By Ben Westhoff and Sarah Purkrabek
By Steve Brennan
By Joseph Hess
By Allsion Babka
By Kelsey McClure
By RFT Music
By Christian Schaeffer
By Gabriel San Roman
What the hell happened to Butch Vig? Ten years ago, you couldn't have overestimated his influence or abilities. He produced not only Nirvana's Nevermind but also the Smashing Pumpkins' Siamese Dream, the only two grunge albums that have proved indelible. Then, just as alt-rock seemed to be wilting, he formed Garbage. He foresaw the floor breaking under the weight of Bush and Live and moved to higher ground, making sexy, amorphous noise-pop that used dance production techniques without compromising its rock roots. Even Garbage wannabes (Ruby, Transister) were more tolerable than grunge's dilutions
In all fairness, the man has nothing left to prove to us, but does beautifulgarbage have to sound so heartbreakingly dull? It's as though Garbage's bag of tricks has come up empty. "Till the Day I Die" makes the mistake of trying to scratch with frontwoman Shirley Manson's voice and comes off like an autistic remix. Pop songs that the band once should have hit out of the park, such as "Breaking Up the Girl," sound as if they're by Letters to Cleo. Only two tracks rise above the morass: "Can't Cry These Tears Anymore" boasts some great knockoff girl-group chimes and harmonies, and the caffeinated "Cherry Lips (Go, Baby, Go)" uses perky synths like a more switched-on Ladytron.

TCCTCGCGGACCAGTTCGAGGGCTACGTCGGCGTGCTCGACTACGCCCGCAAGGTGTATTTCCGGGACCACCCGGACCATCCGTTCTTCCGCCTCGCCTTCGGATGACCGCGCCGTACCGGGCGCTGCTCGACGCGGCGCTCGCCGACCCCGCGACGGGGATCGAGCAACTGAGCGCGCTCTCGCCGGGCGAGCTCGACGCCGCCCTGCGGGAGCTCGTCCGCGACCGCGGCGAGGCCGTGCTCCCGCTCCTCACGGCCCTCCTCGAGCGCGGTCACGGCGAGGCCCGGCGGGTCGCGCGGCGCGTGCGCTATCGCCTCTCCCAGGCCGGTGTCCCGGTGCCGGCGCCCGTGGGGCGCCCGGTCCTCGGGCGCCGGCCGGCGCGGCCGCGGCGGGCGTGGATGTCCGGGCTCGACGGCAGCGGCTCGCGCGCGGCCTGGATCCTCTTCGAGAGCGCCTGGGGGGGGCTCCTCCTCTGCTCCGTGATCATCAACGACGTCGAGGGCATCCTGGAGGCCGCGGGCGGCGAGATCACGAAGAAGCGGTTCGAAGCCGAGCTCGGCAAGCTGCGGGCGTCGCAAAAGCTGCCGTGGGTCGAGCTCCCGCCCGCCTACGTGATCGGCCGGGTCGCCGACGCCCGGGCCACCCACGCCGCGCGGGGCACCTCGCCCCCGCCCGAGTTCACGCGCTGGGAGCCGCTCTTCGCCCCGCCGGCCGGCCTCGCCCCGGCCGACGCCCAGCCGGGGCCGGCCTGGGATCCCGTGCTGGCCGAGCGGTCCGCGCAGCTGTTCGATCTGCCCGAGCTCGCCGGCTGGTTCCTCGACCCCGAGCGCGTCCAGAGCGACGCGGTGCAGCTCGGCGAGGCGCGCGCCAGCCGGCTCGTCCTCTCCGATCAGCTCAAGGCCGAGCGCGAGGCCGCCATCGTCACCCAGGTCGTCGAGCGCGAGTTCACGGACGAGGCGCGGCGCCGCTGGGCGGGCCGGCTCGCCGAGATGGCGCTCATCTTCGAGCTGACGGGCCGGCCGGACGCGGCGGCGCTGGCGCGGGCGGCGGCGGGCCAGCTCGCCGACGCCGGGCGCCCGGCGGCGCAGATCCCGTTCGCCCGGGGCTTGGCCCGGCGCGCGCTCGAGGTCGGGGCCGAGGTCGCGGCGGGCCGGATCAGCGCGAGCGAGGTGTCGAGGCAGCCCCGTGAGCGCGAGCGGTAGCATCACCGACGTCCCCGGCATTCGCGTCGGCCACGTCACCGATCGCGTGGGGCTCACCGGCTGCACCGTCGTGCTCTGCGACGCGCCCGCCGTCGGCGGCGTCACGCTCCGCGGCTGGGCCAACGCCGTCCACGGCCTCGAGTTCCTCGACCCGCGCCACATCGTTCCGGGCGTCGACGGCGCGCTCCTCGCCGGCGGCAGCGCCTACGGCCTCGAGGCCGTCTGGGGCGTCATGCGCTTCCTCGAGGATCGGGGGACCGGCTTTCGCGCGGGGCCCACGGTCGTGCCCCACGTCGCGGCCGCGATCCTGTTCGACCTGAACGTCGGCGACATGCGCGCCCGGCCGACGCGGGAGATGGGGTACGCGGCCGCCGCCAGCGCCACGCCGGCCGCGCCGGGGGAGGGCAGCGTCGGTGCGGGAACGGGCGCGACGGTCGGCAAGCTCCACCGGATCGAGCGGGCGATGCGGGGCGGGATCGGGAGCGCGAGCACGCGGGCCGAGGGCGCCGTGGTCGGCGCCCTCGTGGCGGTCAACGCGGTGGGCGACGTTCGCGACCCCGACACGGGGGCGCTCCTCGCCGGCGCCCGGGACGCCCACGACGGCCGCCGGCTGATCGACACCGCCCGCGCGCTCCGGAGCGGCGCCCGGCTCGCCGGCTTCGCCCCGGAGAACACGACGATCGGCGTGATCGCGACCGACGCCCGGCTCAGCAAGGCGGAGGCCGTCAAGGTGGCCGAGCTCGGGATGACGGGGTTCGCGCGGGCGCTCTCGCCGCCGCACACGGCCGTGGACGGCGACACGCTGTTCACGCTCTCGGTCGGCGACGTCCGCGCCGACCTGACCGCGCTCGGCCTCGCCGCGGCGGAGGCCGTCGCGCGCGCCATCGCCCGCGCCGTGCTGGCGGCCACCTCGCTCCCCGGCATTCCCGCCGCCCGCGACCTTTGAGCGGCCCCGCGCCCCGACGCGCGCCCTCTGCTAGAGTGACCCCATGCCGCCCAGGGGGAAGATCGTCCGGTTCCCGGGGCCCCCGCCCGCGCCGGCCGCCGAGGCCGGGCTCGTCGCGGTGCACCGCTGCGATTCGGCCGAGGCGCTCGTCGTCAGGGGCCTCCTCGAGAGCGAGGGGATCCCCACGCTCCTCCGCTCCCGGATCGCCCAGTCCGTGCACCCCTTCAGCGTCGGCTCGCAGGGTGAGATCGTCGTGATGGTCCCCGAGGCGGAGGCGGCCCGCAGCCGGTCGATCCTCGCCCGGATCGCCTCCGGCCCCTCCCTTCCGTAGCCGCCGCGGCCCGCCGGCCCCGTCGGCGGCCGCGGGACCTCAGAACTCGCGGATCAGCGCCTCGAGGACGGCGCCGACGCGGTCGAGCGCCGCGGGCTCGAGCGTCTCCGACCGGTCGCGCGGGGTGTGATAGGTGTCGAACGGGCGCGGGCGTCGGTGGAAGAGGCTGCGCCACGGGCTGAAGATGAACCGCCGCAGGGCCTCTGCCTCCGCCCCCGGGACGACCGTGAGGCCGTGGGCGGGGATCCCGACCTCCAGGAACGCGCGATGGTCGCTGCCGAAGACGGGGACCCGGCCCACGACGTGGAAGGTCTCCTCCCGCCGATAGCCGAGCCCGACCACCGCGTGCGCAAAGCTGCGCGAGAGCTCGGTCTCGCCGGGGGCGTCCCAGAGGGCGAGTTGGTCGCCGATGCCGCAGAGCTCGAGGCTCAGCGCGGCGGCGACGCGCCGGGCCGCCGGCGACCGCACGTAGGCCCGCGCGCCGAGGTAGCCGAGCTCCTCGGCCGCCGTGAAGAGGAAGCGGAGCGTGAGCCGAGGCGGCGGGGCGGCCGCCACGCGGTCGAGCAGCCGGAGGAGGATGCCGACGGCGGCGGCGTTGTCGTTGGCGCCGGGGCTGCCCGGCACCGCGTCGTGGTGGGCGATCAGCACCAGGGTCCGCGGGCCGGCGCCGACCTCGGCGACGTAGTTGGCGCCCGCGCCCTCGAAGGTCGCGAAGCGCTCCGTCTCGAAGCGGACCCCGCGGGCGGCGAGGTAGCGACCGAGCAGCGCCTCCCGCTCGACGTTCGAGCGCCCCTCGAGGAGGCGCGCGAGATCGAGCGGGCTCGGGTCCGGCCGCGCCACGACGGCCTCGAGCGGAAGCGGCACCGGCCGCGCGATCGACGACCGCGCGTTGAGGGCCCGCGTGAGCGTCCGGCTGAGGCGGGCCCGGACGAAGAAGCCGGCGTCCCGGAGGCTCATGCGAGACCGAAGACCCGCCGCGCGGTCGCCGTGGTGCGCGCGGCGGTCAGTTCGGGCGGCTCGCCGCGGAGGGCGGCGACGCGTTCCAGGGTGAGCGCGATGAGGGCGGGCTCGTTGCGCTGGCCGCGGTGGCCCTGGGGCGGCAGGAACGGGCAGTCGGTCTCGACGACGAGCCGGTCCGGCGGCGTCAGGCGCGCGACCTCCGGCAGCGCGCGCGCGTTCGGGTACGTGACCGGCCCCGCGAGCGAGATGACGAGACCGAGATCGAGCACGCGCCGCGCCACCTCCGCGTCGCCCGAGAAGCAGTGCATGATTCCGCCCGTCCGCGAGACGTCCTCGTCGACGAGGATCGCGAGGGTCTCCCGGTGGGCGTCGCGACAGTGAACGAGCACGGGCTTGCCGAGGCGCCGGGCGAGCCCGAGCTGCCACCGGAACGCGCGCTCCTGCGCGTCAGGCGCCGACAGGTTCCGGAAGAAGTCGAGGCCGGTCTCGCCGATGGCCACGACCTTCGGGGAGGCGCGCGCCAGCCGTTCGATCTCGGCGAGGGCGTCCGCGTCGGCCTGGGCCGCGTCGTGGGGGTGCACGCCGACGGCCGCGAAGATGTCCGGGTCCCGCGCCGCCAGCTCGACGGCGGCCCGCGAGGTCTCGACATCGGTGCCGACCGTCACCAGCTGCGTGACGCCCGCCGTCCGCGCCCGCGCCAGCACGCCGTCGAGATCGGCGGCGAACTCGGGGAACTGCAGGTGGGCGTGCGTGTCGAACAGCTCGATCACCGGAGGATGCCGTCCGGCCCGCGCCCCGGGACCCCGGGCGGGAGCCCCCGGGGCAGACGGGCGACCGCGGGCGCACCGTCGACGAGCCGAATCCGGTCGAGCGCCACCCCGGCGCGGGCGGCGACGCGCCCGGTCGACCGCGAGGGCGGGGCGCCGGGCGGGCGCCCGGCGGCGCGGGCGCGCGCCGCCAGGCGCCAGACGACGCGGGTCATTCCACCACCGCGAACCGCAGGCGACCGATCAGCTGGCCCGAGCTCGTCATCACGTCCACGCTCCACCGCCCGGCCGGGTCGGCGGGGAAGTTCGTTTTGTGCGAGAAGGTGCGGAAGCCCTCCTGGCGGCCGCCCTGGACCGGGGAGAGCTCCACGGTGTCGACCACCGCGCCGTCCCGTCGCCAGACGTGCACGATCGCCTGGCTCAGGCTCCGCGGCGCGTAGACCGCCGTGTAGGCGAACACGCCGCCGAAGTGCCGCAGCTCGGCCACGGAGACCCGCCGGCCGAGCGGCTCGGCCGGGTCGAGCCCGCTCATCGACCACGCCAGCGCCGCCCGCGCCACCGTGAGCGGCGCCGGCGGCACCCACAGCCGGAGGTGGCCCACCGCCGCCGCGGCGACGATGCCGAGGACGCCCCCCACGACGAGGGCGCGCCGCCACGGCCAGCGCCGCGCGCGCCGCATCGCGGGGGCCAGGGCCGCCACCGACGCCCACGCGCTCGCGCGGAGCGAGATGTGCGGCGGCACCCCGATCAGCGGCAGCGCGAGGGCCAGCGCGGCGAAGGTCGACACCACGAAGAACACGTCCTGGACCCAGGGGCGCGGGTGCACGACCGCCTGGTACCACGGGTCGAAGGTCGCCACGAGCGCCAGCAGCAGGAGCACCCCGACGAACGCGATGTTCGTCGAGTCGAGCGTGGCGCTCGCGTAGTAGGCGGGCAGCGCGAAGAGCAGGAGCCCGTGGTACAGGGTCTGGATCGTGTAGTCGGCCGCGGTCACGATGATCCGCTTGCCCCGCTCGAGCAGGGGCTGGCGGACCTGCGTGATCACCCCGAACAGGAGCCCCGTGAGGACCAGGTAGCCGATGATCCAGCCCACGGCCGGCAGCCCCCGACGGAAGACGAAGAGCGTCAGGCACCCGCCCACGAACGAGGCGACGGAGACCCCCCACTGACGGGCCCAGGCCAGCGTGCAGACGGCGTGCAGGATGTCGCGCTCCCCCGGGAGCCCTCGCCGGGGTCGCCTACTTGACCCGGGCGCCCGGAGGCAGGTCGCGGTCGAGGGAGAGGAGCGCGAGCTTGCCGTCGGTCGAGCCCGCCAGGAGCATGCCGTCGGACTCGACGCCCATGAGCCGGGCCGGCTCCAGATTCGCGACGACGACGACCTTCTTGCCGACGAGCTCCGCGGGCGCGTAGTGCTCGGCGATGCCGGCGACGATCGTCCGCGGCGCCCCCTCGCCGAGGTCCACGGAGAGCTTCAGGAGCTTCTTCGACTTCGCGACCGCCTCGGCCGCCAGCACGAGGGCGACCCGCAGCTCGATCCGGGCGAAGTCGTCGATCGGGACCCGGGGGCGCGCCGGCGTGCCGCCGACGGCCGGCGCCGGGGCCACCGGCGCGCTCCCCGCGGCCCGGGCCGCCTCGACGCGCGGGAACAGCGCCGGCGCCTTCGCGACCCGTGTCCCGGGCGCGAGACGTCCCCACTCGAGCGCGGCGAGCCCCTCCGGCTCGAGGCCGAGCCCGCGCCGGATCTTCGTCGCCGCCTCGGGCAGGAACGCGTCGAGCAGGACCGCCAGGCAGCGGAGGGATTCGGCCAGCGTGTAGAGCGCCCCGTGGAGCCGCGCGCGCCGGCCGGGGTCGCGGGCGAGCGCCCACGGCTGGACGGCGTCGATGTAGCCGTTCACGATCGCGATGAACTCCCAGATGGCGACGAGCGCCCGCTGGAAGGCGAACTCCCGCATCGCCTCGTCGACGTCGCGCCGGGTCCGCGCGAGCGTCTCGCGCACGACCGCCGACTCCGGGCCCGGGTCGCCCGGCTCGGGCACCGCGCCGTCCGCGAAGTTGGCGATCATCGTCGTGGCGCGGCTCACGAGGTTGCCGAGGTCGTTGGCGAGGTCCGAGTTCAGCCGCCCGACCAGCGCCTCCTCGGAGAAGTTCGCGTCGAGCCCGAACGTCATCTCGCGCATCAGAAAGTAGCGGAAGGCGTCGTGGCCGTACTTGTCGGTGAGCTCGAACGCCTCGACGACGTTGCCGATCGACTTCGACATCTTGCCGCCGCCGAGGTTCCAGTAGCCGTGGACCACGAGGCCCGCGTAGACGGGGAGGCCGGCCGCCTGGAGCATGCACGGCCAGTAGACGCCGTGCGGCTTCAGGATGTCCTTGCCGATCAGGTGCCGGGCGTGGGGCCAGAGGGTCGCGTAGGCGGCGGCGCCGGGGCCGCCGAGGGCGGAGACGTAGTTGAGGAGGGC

Despite its flaws, the record might have been salvageable if Manson was game, but too often her lyrics are flat and her performances sappy. In the main, beautifulgarbage is fraught with the sort of longing breakup balladry and dewy sentiment that Garbage once avoided (or at least twisted). When Manson unwraps the cliché of asking endless contradictory questions in "Shut Your Mouth," it sounds like a Spinal Tap reduction of the Garbage blueprint. "I just don't care anymore," she sings later; it's the one heartfelt-sounding moment on the record. Her apathy is understandable: As demonstrated by the success of Britney and countless others, a pretty woman aware of her sexual power will always find work. She can phone it in like the rest of her band and come off smelling like a rose. But for Vig, the damage is done. The tech-rock of Garbage was his loophole to invigorate alternative rock and commodify nihilism. That loophole has just collapsed.